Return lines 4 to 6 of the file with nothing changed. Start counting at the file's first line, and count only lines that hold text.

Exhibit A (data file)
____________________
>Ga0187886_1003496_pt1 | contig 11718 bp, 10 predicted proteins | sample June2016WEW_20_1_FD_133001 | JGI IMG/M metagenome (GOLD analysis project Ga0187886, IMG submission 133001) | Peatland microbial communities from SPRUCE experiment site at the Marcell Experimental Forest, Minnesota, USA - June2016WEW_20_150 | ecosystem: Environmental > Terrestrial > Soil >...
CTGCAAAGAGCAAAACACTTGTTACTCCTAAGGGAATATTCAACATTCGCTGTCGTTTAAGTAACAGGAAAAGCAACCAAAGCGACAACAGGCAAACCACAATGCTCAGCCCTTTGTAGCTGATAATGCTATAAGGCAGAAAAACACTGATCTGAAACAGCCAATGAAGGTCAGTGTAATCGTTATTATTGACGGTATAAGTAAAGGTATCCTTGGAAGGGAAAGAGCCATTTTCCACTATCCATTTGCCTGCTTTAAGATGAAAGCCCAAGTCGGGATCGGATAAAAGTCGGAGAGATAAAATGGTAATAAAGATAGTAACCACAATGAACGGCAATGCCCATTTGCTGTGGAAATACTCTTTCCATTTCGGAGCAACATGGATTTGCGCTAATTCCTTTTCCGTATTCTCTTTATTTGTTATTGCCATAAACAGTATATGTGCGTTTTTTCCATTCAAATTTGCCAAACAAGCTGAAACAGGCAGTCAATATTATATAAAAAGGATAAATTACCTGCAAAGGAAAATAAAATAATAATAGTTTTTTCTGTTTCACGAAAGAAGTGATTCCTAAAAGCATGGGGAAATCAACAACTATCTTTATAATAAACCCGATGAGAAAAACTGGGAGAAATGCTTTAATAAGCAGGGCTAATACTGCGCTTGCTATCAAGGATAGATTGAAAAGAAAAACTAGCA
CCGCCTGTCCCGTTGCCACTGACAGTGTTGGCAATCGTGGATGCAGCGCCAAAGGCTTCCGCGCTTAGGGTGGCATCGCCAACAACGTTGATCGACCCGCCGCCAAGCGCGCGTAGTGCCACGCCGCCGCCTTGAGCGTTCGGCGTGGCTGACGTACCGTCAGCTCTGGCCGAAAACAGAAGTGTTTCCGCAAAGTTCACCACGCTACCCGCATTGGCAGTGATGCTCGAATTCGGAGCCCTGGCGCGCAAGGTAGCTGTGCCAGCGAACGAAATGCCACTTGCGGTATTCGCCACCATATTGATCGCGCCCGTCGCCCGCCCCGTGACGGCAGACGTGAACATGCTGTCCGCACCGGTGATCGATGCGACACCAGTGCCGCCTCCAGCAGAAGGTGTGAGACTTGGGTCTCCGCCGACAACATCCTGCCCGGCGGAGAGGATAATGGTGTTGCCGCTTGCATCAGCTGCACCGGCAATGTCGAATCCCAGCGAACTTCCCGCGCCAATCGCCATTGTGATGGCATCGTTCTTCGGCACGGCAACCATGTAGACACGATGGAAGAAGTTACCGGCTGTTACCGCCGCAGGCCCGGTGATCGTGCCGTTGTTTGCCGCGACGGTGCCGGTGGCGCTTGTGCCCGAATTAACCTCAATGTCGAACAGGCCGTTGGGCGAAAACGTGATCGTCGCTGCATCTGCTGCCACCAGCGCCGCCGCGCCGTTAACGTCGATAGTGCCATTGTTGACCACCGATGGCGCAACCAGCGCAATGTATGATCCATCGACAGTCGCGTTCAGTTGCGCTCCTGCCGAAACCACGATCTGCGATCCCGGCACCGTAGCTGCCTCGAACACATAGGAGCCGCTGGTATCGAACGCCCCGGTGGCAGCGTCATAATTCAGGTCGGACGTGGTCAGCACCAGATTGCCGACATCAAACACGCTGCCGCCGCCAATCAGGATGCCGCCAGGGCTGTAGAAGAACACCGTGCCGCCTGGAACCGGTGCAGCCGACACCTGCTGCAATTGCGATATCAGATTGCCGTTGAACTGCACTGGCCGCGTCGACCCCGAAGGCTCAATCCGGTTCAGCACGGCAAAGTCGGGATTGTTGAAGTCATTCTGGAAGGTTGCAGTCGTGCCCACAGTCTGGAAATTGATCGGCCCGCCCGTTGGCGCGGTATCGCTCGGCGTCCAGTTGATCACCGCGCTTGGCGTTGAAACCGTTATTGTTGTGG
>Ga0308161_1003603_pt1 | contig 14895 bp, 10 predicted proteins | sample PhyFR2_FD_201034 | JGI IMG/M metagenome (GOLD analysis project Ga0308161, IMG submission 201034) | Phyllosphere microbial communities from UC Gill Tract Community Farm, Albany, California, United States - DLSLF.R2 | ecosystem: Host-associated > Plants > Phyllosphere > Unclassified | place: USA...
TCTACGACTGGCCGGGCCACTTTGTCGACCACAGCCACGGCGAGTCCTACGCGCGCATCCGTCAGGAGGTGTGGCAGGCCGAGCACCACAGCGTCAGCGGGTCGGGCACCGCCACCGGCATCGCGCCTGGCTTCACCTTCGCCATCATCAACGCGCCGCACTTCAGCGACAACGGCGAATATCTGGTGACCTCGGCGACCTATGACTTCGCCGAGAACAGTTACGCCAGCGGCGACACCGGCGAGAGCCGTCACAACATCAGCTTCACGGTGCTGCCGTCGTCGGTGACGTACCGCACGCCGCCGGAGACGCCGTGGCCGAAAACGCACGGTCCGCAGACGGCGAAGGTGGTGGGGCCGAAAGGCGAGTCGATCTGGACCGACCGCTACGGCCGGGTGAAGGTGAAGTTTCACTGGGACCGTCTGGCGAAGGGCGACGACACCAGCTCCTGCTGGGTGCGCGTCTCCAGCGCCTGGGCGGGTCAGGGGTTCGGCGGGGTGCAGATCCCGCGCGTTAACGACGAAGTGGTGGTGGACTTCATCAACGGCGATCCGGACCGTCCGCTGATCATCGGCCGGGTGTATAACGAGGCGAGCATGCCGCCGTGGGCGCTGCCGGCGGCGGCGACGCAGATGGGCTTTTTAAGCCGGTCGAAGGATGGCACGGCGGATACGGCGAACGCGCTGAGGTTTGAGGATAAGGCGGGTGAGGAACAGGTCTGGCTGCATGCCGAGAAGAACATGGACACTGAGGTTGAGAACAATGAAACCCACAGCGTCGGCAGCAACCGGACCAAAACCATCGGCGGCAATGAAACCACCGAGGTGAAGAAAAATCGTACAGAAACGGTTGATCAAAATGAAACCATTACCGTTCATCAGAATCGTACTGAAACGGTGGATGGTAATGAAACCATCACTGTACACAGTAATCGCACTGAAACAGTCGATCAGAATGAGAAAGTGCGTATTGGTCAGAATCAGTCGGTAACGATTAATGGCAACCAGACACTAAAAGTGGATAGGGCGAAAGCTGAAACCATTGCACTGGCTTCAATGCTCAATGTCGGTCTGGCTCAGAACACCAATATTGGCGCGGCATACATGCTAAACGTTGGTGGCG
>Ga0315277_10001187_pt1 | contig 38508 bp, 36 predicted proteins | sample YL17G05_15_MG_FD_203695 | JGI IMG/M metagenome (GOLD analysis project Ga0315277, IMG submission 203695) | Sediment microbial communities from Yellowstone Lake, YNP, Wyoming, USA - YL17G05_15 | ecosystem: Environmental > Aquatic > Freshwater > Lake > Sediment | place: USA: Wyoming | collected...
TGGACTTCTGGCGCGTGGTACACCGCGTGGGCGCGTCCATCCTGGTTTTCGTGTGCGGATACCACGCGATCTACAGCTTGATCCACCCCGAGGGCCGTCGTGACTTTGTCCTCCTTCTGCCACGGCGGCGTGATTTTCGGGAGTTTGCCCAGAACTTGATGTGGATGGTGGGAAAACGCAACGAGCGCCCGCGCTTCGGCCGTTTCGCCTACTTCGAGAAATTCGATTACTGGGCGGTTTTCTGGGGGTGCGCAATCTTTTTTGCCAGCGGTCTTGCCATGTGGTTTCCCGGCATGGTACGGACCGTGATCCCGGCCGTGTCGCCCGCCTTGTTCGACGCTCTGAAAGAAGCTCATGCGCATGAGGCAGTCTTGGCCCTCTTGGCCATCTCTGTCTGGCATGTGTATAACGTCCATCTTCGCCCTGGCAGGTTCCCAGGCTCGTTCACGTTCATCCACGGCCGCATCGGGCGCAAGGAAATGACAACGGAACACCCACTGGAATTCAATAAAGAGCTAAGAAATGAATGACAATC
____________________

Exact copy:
>Ga0308161_1003603_pt1 | contig 14895 bp, 10 predicted proteins | sample PhyFR2_FD_201034 | JGI IMG/M metagenome (GOLD analysis project Ga0308161, IMG submission 201034) | Phyllosphere microbial communities from UC Gill Tract Community Farm, Albany, California, United States - DLSLF.R2 | ecosystem: Host-associated > Plants > Phyllosphere > Unclassified | place: USA...
TCTACGACTGGCCGGGCCACTTTGTCGACCACAGCCACGGCGAGTCCTACGCGCGCATCCGTCAGGAGGTGTGGCAGGCCGAGCACCACAGCGTCAGCGGGTCGGGCACCGCCACCGGCATCGCGCCTGGCTTCACCTTCGCCATCATCAACGCGCCGCACTTCAGCGACAACGGCGAATATCTGGTGACCTCGGCGACCTATGACTTCGCCGAGAACAGTTACGCCAGCGGCGACACCGGCGAGAGCCGTCACAACATCAGCTTCACGGTGCTGCCGTCGTCGGTGACGTACCGCACGCCGCCGGAGACGCCGTGGCCGAAAACGCACGGTCCGCAGACGGCGAAGGTGGTGGGGCCGAAAGGCGAGTCGATCTGGACCGACCGCTACGGCCGGGTGAAGGTGAAGTTTCACTGGGACCGTCTGGCGAAGGGCGACGACACCAGCTCCTGCTGGGTGCGCGTCTCCAGCGCCTGGGCGGGTCAGGGGTTCGGCGGGGTGCAGATCCCGCGCGTTAACGACGAAGTGGTGGTGGACTTCATCAACGGCGATCCGGACCGTCCGCTGATCATCGGCCGGGTGTATAACGAGGCGAGCATGCCGCCGTGGGCGCTGCCGGCGGCGGCGACGCAGATGGGCTTTTTAAGCCGGTCGAAGGATGGCACGGCGGATACGGCGAACGCGCTGAGGTTTGAGGATAAGGCGGGTGAGGAACAGGTCTGGCTGCATGCCGAGAAGAACATGGACACTGAGGTTGAGAACAATGAAACCCACAGCGTCGGCAGCAACCGGACCAAAACCATCGGCGGCAATGAAACCACCGAGGTGAAGAAAAATCGTACAGAAACGGTTGATCAAAATGAAACCATTACCGTTCATCAGAATCGTACTGAAACGGTGGATGGTAATGAAACCATCACTGTACACAGTAATCGCACTGAAACAGTCGATCAGAATGAGAAAGTGCGTATTGGTCAGAATCAGTCGGTAACGATTAATGGCAACCAGACACTAAAAGTGGATAGGGCGAAAGCTGAAACCATTGCACTGGCTTCAATGCTCAATGTCGGTCTGGCTCAGAACACCAATATTGGCGCGGCATACATGCTAAACGTTGGTGGCG
>Ga0315277_10001187_pt1 | contig 38508 bp, 36 predicted proteins | sample YL17G05_15_MG_FD_203695 | JGI IMG/M metagenome (GOLD analysis project Ga0315277, IMG submission 203695) | Sediment microbial communities from Yellowstone Lake, YNP, Wyoming, USA - YL17G05_15 | ecosystem: Environmental > Aquatic > Freshwater > Lake > Sediment | place: USA: Wyoming | collected...